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  • Mei Anne Foo

#Hashtag: Masks For All

Are we trying to mask our fear of COVID-19 or should we fear wearing the mask?

mask covid19 coronavirus pandemic

After two months of having to onboard and work from home, I stepped into the office as an employee for the first time on 18 May 2020, a few days after Level 2 (New Zealand’s penultimate level of severity in managing the COVID-19 outbreak) was announced.


The Friday before, one of my Kiwi colleagues said on Skype, “Don't forget to wear a mask on Monday morning.”


Obviously, being the good (and gullible?) Asian that I am, I wore a mask to work on Monday. Even though, I admit, I normally don’t. I went out on Sunday for a walk around a nearby lake without a mask on and noticed nobody in this country wears one either, except for maybe that one person—who, you've guessed it, is Asian.


But for the sake of my non-Asian colleague and his rather odd request, I donned a mask provided by my Asian flatmate who had plenty on hand.


Turns out, it was a joke. I really don’t understand Kiwi humour at this point. But hey, he fooled me for sure. Guess I was the joke?


But was it too soon? I don’t know. I wasn’t offended or anything. I guess I found it a bit funny how he got me. Still, whether one should wear a mask or not is a topic hotly contested at this very moment. And the divide is obvious: Easterners with their cute, often-handmade masks on and Westerners objecting the face wear with much warfare.


I guess in the West (or those who adopt Western-thinking), masks do portray a powerful, often-menacing meaning that makes some people reluctant to use them, even to defend against a deadly virus. In the US, because of the country's history with the Ku Klux Klan and other crime-related parallels, I see why they would not quite trust someone behind a mask.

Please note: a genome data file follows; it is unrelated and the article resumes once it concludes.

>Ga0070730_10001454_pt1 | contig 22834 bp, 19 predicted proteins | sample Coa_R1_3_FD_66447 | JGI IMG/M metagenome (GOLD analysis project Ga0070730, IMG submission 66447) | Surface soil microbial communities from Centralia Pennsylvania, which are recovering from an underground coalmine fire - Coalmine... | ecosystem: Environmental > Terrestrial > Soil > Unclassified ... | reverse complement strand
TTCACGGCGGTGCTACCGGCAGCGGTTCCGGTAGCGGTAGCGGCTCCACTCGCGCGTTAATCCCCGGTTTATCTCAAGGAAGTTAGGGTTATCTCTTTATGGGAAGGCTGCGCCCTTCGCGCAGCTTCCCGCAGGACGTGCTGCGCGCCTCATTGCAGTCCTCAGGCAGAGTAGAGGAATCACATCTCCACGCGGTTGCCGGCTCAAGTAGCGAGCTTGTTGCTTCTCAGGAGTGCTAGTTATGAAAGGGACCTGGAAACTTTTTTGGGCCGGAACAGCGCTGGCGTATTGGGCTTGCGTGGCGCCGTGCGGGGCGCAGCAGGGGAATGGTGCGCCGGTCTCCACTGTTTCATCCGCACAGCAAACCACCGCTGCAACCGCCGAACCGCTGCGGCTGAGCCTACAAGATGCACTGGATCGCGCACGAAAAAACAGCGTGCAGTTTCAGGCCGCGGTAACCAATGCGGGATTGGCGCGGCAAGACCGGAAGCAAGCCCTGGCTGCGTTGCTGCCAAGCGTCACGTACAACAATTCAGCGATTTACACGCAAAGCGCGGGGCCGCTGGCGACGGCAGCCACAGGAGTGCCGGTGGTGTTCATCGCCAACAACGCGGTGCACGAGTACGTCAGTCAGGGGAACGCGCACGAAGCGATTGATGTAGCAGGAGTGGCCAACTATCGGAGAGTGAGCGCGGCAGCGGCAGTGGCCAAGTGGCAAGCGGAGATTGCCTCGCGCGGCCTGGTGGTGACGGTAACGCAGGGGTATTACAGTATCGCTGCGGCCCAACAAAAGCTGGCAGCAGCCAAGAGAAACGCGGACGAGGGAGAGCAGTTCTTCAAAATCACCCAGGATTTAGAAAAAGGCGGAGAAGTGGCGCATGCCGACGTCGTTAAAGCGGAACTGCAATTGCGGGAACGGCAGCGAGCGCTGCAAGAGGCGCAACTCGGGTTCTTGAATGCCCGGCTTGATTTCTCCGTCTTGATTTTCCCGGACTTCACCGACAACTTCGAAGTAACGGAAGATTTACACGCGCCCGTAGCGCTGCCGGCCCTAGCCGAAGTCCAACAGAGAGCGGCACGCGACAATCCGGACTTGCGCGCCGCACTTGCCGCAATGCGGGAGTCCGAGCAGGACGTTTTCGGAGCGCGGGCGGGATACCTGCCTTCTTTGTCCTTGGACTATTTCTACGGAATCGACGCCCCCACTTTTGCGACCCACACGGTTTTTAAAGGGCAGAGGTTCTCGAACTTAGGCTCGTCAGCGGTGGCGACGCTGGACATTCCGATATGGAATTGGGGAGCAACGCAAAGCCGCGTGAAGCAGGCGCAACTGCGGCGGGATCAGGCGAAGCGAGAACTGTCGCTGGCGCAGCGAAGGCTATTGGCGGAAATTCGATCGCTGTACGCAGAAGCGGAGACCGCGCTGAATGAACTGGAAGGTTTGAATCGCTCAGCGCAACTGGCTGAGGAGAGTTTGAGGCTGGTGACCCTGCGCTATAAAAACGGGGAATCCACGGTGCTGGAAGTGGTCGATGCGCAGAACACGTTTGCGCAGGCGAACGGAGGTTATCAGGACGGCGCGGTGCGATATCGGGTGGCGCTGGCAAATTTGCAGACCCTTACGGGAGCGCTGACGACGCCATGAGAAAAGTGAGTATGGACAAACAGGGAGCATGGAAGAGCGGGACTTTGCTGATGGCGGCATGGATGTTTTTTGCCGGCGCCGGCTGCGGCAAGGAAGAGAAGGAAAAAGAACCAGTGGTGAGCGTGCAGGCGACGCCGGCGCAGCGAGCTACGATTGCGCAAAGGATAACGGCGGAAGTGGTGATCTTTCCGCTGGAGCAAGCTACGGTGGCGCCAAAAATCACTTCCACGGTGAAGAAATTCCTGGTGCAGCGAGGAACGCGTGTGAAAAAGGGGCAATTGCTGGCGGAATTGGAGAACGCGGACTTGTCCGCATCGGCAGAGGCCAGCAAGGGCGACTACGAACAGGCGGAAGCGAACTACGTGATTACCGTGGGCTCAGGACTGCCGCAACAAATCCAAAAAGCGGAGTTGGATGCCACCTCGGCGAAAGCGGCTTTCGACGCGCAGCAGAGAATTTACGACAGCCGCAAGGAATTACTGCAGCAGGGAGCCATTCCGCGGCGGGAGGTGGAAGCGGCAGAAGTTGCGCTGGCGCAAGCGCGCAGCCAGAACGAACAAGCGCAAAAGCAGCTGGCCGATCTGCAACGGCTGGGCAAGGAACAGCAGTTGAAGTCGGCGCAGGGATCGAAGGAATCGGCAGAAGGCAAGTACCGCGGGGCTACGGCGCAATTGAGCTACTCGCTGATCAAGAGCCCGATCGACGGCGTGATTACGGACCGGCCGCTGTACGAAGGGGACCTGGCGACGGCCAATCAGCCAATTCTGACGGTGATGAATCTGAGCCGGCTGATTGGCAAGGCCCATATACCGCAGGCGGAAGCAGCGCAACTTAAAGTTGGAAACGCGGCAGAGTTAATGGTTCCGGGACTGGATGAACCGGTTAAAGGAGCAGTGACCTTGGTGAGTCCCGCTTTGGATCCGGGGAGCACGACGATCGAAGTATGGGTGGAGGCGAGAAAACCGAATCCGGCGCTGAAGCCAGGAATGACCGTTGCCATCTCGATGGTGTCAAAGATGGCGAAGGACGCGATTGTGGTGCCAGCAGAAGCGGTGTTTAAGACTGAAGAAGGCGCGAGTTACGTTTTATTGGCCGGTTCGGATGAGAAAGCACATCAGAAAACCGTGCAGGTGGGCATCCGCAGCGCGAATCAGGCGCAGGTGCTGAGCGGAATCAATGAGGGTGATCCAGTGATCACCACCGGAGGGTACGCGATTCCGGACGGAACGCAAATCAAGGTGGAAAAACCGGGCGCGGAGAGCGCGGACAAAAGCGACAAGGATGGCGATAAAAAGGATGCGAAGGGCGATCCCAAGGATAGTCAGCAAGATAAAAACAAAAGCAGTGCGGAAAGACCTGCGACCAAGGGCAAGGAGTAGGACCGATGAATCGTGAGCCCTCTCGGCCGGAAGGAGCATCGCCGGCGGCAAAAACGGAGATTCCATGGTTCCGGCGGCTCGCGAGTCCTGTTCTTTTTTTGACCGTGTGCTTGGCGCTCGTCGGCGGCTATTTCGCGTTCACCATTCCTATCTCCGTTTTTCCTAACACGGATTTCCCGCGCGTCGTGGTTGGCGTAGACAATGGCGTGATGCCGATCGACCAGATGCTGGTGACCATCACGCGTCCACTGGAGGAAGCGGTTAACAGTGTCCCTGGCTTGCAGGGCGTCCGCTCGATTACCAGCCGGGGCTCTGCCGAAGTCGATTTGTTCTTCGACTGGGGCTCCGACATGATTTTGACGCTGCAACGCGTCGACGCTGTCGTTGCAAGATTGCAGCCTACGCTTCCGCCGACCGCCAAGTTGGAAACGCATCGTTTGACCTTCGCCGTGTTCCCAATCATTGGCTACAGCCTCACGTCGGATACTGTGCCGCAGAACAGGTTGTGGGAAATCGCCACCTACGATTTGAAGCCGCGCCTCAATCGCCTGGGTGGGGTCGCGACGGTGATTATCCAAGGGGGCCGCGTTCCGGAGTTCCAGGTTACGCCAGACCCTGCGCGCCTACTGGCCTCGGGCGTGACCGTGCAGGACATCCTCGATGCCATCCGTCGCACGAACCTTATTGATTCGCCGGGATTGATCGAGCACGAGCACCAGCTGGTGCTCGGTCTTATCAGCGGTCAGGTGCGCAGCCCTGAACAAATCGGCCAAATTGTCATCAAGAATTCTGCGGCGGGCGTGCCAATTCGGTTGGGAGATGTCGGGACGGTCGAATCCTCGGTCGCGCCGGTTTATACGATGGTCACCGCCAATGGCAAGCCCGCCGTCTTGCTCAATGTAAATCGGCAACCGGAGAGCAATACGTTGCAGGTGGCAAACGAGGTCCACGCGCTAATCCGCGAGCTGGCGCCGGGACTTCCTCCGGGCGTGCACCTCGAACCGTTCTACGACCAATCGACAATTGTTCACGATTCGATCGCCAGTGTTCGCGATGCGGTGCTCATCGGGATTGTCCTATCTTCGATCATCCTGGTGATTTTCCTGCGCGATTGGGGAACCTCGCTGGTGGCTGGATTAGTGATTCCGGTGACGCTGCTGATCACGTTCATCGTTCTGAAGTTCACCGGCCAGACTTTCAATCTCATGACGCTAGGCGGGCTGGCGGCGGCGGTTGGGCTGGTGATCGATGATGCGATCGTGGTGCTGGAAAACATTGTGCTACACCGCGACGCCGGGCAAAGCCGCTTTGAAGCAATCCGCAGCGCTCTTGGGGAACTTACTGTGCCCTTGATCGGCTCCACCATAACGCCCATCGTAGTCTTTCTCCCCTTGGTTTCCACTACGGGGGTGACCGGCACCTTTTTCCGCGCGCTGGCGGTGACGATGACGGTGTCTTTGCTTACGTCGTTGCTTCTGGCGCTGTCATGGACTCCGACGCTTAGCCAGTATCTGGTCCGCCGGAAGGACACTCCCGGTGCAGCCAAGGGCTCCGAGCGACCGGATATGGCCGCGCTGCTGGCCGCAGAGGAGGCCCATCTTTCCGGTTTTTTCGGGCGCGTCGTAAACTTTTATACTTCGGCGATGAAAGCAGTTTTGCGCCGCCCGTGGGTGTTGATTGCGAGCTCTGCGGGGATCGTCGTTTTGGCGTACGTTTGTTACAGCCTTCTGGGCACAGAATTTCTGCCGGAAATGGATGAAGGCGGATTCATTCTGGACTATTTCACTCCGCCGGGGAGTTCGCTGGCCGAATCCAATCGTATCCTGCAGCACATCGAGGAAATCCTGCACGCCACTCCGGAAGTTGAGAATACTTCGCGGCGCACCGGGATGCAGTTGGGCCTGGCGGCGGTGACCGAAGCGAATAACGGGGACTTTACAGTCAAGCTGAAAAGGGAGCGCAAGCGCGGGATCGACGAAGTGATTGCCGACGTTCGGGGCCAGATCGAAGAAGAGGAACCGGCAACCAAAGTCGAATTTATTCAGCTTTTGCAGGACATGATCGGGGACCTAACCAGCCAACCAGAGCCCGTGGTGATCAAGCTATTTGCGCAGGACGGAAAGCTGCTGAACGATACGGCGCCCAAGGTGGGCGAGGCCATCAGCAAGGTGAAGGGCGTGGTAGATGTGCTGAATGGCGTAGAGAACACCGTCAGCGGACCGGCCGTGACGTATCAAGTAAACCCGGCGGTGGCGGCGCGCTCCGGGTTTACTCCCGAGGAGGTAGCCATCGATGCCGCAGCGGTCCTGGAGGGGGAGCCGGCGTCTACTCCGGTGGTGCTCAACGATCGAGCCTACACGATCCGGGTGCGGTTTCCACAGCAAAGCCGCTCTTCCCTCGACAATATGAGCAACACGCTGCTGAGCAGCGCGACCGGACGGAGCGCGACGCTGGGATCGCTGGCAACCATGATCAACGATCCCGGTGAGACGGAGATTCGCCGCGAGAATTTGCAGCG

Then there are those who, like anti-vaxxers, simply value their freedom and associate mask-wearing as government control. #MyBodyMyChoice, they’d say.


Though I associate myself as someone who mostly thinks like a Westerner, the reasons why I am mask-averse is none of the above. I am simply lazy and it’s not really required of me in New Zealand anyway. Yet in most parts of Asia, everyone wears a mask by defaultit is seen as safer and more considerate.



The broad assumption in Asia is that anyone could be a carrier of COVID-19 or any type of diseases for that matter. Therefore, in the spirit of solidarity and community, people wear masks to protect others from themselves, and vice versa. Easterners are generally more cautious when it comes to their health and safety anyway. In Singapore, which used to discourage the public from wearing masks due to some people's hoarding tendencies, it's now compulsory to wear one outside or risk a fine of S$300. Ah, I miss that fine country.


Here, in New Zealand, the government is holding back on advising people to wear masks because of the lack of scientific consensus and clinical trials. Just like the divide in the cultural meaning of wearing a mask, scientifically, there’s also great divide in the proving and disproving of the effectiveness of wearing a mask in stopping transmission of the virus.


Unfortunately, covering the face seems to have more than one meaning or effect for everyone. Though, don't we all wear a mask anyway?


"The human face is, after all, nothing more nor less than a mask." – Agatha Christie.

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